When I was growing up in Belfast, Northern Ireland, during the 1960s, I came to the firm view that God was an infantile illusion, suitable for the elderly, the intellectually feeble and religious fraudsters. I fully admit that this was a rather arrogant view, and one that I now find somewhat embarrassing. If this seemed rather arrogant, it was, more or less, the wisdom of the age back then. Religion was on its way out and a glorious godless dawn was just around the corner. Or so it seemed. Continue reading
My wife and I stood underneath the Eiffel Tower wondering what to do next. Our kids had just completed their third ride on the carousel and we were wondering if we should call it a day. We had already walked through the streets of Paris, seen a garden, and eaten lunch at a wonderful Parisian café. Should we squeeze in one more activity? “How about we stop by the Notre Dame Cathedral on our way back to the Airbnb?” I asked my wife. After a short discussion and realizing that the kids were getting pretty worn out (and, admittedly, wanting to avoid a potential public spectacle) we decided to save Notre Dame Cathedral for the next day. Two hours later, my wife and I watched the news in shock. We sat in silence as Notre Dame Cathedral in Paris was engulfed in flames. Continue reading
Everyone needs help when thinking through complicated questions. I arrived at Oxford University to study chemistry in October 1971. My wrestling with the complexities of quantum theory in my first term at Oxford was supplemented by a perhaps greater struggle. How could I reconcile my discovery of the intellectual vibrancy of the Christian faith with my love for the natural sciences? Would I have to compartmentalize my mind, holding them apart as strangers and possibly even enemies? I knew I could not tolerate such a dichotomization of my life of the mind. But what if it were the only option? What would I do then? Continue reading
As well as being the Andreas Idreos Professor of Science and Religion at Oxford University, the theologian and biophysicist Alister McGrath is now also the Gresham Professor of Divinity, a role that will involve him giving a series of lunch time lectures on science and religion in 2015-16. Eleanor Puttock, The Faraday Institute’s External Communications Officer, visited Alister in Oxford a few weeks ago and asked him a few questions about his work, faith, and the dialogue between science and faith (transcript below). Continue reading
What is it like to be a person of faith and a scientist? In a video interview the theologian and former biophysicist Alister McGrath commented that we need Christian scientists who are “prepared to enter into the public arena in debate, in comment, and in the writing of books showing how faith enriches their science.”
This blog has been one such attempt to show the positive effect of science on faith, and judging by the comments over the years, it has encouraged a number of people in that direction. On the 15th of this month, Monarch will publish my book God in the Lab: How Science Enhances Faith, which Continue reading
For most Christians working in science, their work helps them to worship. The theologian Alister McGrath has written a number of books about the relationship between science and Christianity, but he also stresses that our response to what we see in science should not simply be intellectual. A Christian view of nature should recognise the intuitive sense of awe and wonder that we have when we look at the natural world, and our increased awe as our scientific understanding grows. Our response to those feelings is rational, emotional and active: worship as well as theology.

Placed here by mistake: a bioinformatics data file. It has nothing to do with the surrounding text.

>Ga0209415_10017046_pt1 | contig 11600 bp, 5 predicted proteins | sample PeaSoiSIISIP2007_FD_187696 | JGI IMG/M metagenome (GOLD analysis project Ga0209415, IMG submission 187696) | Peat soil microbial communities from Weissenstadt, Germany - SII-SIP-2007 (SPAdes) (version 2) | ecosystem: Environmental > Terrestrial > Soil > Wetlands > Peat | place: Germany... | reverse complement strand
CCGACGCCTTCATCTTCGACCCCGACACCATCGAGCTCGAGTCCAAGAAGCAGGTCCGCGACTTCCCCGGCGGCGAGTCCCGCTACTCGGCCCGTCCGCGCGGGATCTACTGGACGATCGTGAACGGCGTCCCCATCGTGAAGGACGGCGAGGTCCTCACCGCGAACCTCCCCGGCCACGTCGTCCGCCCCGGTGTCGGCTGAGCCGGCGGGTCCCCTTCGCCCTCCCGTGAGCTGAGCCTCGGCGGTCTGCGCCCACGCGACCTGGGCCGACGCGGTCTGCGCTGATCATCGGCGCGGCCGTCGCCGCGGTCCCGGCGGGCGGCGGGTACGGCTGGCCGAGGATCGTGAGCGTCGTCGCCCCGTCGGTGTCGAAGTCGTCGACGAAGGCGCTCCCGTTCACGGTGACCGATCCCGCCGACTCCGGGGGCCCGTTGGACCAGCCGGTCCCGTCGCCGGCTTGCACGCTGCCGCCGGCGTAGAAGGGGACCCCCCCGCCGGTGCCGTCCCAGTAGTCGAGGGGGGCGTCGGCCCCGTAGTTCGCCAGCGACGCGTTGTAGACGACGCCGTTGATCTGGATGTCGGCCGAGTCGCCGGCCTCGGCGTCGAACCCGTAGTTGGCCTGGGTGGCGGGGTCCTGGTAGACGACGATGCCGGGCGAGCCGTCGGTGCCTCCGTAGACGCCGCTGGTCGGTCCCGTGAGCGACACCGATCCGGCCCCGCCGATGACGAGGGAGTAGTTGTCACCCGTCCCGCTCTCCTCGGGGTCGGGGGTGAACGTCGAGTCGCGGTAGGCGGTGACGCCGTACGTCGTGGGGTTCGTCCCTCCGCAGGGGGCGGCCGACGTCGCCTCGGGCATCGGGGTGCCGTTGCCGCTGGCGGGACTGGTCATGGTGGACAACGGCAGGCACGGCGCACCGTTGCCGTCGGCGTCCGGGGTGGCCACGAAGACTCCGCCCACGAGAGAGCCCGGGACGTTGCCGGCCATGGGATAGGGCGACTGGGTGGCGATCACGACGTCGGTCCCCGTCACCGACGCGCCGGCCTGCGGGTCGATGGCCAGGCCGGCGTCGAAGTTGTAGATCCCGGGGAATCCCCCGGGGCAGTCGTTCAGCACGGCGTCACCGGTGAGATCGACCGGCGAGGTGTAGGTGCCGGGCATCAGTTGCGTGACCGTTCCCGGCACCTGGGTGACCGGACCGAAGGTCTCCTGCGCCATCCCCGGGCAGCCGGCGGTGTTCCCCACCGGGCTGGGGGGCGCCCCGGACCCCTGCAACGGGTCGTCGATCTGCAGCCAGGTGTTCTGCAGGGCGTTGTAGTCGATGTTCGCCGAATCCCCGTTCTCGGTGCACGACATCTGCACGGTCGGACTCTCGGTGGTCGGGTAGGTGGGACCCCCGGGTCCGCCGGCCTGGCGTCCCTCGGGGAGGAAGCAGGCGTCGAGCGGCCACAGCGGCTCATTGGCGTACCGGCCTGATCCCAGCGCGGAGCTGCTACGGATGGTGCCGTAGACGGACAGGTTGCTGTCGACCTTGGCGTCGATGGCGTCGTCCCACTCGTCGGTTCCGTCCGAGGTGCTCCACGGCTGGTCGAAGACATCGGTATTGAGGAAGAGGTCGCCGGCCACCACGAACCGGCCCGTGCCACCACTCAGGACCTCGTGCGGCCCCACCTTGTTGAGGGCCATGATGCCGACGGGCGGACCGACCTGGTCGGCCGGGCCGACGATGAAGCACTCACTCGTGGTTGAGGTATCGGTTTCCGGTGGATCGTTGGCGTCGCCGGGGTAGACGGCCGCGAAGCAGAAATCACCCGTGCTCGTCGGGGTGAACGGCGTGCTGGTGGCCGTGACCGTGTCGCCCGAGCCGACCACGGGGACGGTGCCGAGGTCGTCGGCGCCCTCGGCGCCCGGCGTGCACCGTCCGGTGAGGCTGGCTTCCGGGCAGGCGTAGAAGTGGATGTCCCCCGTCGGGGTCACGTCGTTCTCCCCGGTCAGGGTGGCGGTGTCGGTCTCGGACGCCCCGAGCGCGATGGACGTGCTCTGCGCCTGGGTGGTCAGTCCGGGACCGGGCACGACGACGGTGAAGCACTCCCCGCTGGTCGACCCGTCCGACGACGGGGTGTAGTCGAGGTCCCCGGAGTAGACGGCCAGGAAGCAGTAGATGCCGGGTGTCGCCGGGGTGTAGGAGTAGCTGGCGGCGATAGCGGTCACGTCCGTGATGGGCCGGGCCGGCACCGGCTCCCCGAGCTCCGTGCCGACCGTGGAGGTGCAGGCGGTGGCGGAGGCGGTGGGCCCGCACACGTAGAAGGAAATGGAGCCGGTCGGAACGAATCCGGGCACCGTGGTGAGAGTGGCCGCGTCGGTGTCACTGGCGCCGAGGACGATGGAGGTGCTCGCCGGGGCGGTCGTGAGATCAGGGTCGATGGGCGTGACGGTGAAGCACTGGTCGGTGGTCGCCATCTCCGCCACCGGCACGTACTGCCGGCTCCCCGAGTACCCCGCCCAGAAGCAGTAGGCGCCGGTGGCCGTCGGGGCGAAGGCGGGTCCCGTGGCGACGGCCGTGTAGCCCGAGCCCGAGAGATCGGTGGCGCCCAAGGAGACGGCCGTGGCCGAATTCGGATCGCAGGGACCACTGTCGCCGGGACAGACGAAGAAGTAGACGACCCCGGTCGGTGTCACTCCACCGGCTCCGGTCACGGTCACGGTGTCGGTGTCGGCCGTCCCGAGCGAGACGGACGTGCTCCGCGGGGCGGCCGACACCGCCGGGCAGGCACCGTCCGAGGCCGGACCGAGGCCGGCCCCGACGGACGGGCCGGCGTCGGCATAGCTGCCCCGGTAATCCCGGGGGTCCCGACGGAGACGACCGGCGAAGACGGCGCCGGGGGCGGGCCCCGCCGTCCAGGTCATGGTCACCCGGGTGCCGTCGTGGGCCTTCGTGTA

How does a scientist worship? In her writing on wonder, the philosopher and cognitive scientist Margaret Boden captures the experience of a Christian scientist when she says that ‘awe is a high degree of wonder, in which fear and respect are prominent. And worship is a deliberate expression of awe’. Continue reading
This is the metaphor that Alister McGrath used for his Science Festival lecture a couple of weeks ago (see part 1 here). It’s a slightly grim word because it refers to institutional building design, and prisons in particular, but it’s useful here. A panopticon is a building in which you can see into all the rooms from one vantage point, and McGrath used this to illustrate how he came to faith. Fairly early on in his studies at Oxford University, he realised that he could make sense of everything he saw from the vantage point of Christianity.
Empirical fit is important for a scientist. McGrath studied molecular biophysics, and he has applied scientific principles to his faith. There’s a principle in science of ‘saving the phenomena‘: your theory has to make sense of what data you have. What worldview makes most sense of what we observe in the world? Some think that science is the only way to make sense of life, but McGrath agrees with CS Lewis, who says that ‘I believe in Christianity as I believe that the sun has risen: not only because I see it, but because by it I see everything else.
McGrath outlined three types of explanation that Christianity satisfies. Continue reading